There are eight auctioneers or fish salesmen attached to the market, and they meet every morning between four and five o’clock at one of the principal public-houses, to discuss the quantity and quality of fish about to be offered for sale. The three taverns are known as Bowler’s, Bacon’s, and Simpson’s. The second of these is situated in the centre of the market, and is habitually used by the auctioneers, probably on account of the son of the proprietor being the largest consignee at Bilhingsgate.
   As the clock strikes five, the auctioneers disperse to their various boxes. Below each box are piled on “forms” or bulks the “doubles” of plaice, soles, haddock, whiting, and “ offal.” A “double” is an oblong basket tapering to the bottom, and containing from three to four dozen of fish; “offal” means odd lots of different kinds of fish, mostly small and broken, but always fresh and wholesome. When the auctioneer is ready, a porter catches up a couple of “doubles,” and swings one on to each shoulder, and then the bids begin. Soles have been sold as low as four shillings the “double,” and have fetched [-20-]


[-21-] as high as three pounds. There is one traditional bid on record, which took place in the early part of the present century, of forty guineas per hundred for mackerel. Plaice ranges from one-and-six-pence to four shillings the double. The sale is conducted on the principle of what is termed a “Dutch auction,” purchasers not being allowed to inspect the fish in the doubles before they bid. Offal is bought only by the “fryers.” You may see, almost every market morning, a long, gaunt, greasy man, of that dubious age that you hesitate whether to call him youngish or oldish, with a signet ring on one little finger, and a staring crimson and yellow handkerchief round the collar of his not very clean checked shirt, buy from fifteen to twenty doubles of one kind or another; and in the season the habitués of the market say that he will purchase from twenty-five to thirty bushels of periwinkles and whelks. This monumental “doubler,” this Rothschild of the offal tribe, resides in Somers Town. To him resort to purchase stock those innumerable purveyors of fried fish who make our courts and bye-streets redolent with the oleaginous perfumes of their hissing cauldrons. For the convenience of small dealers, who cannot afford to buy an entire double, stands are erected at different parts of the market for “bumbarees.” We may ask in vain, unde derivatur, for the meaning of the term, though it is probably of Dutch origin. Any one can be a bumbaree: it requires neither apprenticeship, diploma, nor license, and it is the pons asinorum of the “mystery of fishmongers.” The career is open to all; which, considering the difficulty of settling one’s children in life, must be rather a gratifying reflection for parents. The process of bumbareeing is very simple. It consists in buying as largely as your means will afford of an auctioneer, hiring a stall for sixpeuce, and retailing the fish at a swingeing profit. I think that if I were not a landed gentleman, a Middlesex magistrate, and a member of the Court of Lieutenancy—vainly endeavouring, meanwhile, to ascertain my parochial settlement, in order to obtain admission to a workhouse as an unable-bodied pauper—that I should like to be a bumbaree.
   Plaice, soles, haddocks (fresh), skate, maids, cod, and hag (the two last-mentioned fish in batches of threes and fours, with a string passed through the gills), are the only fish sold by auction. Fresh herrings are sold from the vessel by the long hundred (130). They are counted from the hold to the buyers in “warp” fives. Twopence per hundred is charged to bring them on shore. Eels are sold by the “draft” of twenty pounds weight—the price of the draft varying from three [-22-] shillings to fifteen. Twopence per draft is paid for “shoreing” or landing the fish from the vessels. Sprats are sold on board the ships by the bushel. A “tindal”is a thousand bushels of sprats. When we come to consider the vast number of these oily, savoury little fishes that a bushel will contain, the idea of a “tindal” of them seems perfectly Garagantuan; yet many “tindals” of them are sold every week during the winter season—for the consumption of sprats among the poorer classes is enormous. What says the Muse of the Bull at Somers Town—what sweet stanzas issue from the anthology of Seven Dials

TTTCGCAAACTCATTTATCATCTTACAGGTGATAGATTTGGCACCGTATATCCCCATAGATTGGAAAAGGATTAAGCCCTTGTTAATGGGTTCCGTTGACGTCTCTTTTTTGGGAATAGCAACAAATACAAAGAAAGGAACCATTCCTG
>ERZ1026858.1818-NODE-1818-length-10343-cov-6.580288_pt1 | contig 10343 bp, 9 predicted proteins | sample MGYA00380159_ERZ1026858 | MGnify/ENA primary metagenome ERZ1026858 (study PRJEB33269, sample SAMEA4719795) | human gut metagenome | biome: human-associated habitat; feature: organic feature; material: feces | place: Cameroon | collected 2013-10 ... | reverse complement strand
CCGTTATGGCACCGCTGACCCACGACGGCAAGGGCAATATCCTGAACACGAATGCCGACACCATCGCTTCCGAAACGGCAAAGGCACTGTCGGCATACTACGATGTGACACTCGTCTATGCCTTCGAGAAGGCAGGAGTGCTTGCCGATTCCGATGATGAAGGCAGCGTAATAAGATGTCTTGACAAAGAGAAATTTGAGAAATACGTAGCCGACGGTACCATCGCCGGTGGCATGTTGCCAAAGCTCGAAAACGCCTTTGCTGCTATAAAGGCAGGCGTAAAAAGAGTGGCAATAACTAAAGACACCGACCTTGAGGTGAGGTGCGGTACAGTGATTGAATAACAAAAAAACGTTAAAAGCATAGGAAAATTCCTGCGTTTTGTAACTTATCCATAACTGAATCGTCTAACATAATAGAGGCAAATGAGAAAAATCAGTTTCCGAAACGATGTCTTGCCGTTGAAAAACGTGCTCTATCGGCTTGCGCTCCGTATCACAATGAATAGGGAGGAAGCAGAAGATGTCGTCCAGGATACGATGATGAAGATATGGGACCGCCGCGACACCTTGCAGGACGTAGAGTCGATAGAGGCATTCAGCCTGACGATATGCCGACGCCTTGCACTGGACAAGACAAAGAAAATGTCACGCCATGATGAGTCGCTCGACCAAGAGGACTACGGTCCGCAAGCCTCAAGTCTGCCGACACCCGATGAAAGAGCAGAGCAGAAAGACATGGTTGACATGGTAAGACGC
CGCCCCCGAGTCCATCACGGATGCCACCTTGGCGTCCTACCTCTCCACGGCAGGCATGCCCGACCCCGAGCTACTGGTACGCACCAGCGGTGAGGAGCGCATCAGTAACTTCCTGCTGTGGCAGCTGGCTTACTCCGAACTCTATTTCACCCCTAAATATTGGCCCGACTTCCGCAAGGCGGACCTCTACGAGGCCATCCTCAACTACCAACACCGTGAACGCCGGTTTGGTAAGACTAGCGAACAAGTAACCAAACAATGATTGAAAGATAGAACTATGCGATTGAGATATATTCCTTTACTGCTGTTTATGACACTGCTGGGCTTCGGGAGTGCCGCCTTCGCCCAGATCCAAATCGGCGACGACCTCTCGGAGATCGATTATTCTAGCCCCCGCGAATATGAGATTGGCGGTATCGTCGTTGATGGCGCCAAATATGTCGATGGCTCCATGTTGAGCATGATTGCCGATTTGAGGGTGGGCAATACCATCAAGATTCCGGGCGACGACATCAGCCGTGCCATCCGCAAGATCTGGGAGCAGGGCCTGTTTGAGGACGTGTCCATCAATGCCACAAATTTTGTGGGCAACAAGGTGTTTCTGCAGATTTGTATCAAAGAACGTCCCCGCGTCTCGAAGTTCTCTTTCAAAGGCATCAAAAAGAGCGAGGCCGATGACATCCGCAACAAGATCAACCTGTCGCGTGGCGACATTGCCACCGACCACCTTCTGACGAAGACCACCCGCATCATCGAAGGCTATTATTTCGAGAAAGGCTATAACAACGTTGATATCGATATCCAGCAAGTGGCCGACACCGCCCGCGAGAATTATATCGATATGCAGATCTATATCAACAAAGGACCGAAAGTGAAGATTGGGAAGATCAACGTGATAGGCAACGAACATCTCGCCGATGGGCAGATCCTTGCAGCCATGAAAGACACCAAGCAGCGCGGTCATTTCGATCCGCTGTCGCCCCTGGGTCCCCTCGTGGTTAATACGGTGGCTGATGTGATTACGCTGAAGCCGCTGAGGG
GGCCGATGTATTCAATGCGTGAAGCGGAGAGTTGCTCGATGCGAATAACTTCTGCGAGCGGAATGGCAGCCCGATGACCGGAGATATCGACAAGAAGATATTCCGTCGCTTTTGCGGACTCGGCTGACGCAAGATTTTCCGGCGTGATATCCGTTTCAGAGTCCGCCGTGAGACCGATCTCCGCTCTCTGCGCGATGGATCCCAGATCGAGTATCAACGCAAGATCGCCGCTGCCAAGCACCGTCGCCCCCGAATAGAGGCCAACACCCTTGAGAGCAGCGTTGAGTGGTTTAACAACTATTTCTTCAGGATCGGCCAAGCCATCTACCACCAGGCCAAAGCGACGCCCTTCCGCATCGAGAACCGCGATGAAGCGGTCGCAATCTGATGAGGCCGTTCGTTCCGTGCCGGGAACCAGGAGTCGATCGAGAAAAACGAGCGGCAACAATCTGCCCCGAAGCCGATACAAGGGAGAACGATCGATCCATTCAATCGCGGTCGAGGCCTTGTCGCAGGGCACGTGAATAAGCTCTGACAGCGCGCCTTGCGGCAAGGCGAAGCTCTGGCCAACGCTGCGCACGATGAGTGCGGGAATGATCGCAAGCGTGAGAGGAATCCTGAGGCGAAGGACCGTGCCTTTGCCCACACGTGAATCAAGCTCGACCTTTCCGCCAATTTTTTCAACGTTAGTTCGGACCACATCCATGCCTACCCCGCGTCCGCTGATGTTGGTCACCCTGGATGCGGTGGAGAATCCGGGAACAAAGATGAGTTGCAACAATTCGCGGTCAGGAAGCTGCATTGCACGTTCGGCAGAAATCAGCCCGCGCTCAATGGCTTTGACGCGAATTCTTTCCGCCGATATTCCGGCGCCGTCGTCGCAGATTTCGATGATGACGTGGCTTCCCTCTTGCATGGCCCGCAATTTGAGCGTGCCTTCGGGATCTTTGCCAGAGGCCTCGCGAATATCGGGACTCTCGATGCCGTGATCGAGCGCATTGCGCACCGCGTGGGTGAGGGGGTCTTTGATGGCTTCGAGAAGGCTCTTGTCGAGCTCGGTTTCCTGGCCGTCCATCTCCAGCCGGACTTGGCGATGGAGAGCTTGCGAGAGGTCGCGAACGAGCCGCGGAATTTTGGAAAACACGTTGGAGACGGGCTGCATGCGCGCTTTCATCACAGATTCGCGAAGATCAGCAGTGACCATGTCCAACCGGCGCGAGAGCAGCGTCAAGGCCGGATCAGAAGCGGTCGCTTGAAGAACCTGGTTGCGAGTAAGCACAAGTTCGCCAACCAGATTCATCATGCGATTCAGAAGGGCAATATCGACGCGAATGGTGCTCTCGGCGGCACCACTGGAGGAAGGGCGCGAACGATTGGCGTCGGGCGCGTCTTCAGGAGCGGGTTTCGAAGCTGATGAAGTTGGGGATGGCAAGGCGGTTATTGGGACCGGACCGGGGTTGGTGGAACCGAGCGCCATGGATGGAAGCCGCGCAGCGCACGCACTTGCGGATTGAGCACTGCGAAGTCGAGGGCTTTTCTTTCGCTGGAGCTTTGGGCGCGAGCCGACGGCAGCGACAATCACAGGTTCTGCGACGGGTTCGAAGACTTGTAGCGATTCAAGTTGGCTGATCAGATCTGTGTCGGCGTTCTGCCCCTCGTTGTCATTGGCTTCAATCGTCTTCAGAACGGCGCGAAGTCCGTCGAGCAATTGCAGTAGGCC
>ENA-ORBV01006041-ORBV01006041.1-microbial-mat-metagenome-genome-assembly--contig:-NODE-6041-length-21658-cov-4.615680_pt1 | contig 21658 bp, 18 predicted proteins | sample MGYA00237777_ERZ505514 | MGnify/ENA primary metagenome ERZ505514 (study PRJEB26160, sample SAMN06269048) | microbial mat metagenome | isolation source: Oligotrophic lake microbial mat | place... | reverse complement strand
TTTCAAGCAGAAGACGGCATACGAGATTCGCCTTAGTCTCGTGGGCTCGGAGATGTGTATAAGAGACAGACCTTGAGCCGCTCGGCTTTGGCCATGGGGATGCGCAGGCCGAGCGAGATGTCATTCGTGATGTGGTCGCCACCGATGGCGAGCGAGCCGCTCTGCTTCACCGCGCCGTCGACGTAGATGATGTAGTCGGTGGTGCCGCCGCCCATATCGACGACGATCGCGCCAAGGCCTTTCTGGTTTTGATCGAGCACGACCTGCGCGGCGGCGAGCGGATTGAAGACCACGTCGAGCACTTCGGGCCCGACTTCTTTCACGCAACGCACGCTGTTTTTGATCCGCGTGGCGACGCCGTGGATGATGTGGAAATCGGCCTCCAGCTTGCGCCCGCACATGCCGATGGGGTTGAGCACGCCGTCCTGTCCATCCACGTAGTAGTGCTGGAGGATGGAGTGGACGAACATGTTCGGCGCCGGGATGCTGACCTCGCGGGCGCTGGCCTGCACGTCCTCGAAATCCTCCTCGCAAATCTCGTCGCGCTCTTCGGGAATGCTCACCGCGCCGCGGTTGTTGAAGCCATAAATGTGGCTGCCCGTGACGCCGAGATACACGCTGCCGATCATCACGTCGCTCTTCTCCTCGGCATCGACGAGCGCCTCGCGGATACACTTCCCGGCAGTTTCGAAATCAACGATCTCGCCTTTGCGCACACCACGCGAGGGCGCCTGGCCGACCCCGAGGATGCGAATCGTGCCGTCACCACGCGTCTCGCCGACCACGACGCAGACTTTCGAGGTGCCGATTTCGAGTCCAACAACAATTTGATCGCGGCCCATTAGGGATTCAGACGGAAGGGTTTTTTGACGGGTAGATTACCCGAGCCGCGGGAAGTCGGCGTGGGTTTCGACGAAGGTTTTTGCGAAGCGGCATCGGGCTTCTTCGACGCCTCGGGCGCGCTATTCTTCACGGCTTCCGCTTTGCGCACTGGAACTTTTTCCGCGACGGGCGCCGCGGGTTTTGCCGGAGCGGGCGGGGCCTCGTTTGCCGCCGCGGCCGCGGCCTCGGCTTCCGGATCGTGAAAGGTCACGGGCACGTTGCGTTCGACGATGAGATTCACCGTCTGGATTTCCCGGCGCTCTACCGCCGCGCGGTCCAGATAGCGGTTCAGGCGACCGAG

“O ‘tis my delight on a Friday night,
   When sprats they isn’t dear,
   To fry a couple of score or so
   Upon a fire clear.
   “They eats so well, they bears the bell
   From all the fish I knows:
   Then let us eat them while we can,
   Before the price is rose.”
   (Chorus—ad libitum) “O ‘tis my delight,” &c.

   The last two lines are replete with the poetry and philosophy of the poorer classes : “ Let us eat them while we can, before the price is rose ;“ for even sprats are sometimes luxuries unattainable by the humble. Exceedingly succulent sprats labour under the disadvantage of being slightly unwholesome. To quote Mr. Samuel Weller’s anecdote of the remark made by the young lady when remonstrating with the pastrycook who had sold her a pork pie which was all fat, sprats are “rayther too rich.” And yet how delicious they are I have had sonic passably good dinners in my time; I have partaken of turbot a la creme at the Trois Frères Provençaux; I have eaten a filet a la Chateaubriand at Bignon’s: yet I don’t think there is a banquet in the whole repertory of Lucullus and Apicius—a more charming red-letter night in the calendar of gastronomy, than a sprat supper.
   You must have three pennyworth of sprats, a large tablecloth is indispensable for finger-wiping purposes—for he who would eat sprats with a knife and fork is unworthy the name of an epicure—and after the banquet I should recommend, for purely hygienic and antibilious reasons, the absorption of a petit verre of the best Hollands.
   To return. As regards salmon, nine-tenths of the aristocratic fish are brought up by rail in barrels, and in summer packed in ice. Salmon and salmon-trout are not subjected to the humiliation of being [-23-] “knocked down” by an auctioneer. They are disposed of “ by private contract” at so much per pound.